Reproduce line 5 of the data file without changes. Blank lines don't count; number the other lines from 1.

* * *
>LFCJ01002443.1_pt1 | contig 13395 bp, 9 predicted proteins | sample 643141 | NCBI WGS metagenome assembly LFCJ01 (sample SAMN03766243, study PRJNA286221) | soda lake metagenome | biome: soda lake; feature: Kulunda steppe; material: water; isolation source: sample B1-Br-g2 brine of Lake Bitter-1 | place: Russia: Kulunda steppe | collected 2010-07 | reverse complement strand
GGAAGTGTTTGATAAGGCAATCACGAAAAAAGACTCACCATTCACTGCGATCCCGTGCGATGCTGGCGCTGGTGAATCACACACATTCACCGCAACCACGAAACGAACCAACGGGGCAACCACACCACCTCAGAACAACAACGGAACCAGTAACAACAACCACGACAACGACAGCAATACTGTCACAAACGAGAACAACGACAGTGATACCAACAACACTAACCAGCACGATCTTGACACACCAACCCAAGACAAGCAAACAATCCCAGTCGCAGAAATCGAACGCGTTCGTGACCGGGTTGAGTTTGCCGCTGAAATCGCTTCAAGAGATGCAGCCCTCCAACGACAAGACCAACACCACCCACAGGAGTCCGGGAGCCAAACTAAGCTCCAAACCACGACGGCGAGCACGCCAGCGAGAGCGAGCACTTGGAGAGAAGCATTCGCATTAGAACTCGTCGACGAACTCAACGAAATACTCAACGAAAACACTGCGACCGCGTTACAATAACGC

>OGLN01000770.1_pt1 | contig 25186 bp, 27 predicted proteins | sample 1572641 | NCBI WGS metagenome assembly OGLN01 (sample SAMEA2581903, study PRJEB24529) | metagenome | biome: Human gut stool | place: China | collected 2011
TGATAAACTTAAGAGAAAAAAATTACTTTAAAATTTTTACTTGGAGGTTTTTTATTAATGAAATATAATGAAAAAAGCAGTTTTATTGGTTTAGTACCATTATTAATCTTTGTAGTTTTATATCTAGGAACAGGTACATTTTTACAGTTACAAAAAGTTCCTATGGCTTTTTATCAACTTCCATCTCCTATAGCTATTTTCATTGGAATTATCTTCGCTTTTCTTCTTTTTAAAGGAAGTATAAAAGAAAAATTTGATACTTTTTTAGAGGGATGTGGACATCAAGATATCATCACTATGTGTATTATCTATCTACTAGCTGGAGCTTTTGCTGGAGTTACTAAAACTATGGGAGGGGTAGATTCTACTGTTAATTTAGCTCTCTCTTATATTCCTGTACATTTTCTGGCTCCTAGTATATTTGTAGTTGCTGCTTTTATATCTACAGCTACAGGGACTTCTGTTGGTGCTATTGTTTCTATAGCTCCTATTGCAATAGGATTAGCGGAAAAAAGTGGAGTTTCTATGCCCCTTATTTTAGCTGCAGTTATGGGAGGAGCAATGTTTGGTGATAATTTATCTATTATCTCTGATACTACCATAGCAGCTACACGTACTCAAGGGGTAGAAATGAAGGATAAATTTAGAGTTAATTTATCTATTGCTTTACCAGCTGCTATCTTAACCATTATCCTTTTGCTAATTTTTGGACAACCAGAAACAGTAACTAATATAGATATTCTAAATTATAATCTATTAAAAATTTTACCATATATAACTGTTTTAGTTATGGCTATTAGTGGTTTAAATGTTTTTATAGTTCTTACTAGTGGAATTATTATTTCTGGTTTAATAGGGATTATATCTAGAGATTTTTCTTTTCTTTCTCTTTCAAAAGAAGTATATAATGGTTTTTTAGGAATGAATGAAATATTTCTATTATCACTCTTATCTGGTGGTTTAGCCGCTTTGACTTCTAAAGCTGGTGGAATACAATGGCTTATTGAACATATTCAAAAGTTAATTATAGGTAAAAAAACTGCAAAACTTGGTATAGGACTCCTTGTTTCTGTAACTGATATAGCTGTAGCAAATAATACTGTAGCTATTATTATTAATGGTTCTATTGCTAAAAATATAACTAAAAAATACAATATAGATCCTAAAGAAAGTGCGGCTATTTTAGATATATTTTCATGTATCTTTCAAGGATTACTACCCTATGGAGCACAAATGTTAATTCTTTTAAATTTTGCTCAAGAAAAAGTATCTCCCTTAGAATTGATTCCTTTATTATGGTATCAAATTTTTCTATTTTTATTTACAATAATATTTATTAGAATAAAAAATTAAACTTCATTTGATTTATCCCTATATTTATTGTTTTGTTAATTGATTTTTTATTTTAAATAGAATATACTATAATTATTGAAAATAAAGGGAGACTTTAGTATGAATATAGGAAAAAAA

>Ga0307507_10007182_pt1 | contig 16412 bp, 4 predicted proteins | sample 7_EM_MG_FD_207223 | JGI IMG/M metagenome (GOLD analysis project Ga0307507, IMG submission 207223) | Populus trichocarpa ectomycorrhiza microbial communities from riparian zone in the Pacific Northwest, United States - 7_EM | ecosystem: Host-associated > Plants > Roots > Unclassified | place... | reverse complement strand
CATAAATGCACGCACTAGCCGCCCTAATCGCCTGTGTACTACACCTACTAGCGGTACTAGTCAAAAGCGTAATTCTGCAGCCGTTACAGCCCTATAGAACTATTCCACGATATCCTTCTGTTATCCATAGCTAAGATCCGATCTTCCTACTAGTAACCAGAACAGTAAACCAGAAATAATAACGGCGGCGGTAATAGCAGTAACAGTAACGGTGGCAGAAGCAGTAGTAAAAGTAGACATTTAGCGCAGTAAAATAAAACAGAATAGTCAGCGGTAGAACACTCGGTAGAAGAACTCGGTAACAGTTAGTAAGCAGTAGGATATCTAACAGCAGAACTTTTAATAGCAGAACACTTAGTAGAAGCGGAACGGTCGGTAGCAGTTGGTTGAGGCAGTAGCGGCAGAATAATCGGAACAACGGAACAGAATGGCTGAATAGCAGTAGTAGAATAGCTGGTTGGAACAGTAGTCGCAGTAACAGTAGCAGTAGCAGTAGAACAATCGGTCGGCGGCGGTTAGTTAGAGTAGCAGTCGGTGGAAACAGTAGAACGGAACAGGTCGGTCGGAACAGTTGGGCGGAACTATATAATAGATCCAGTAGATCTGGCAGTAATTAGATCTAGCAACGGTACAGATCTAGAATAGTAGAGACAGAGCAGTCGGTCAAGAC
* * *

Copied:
>Ga0307507_10007182_pt1 | contig 16412 bp, 4 predicted proteins | sample 7_EM_MG_FD_207223 | JGI IMG/M metagenome (GOLD analysis project Ga0307507, IMG submission 207223) | Populus trichocarpa ectomycorrhiza microbial communities from riparian zone in the Pacific Northwest, United States - 7_EM | ecosystem: Host-associated > Plants > Roots > Unclassified | place... | reverse complement strand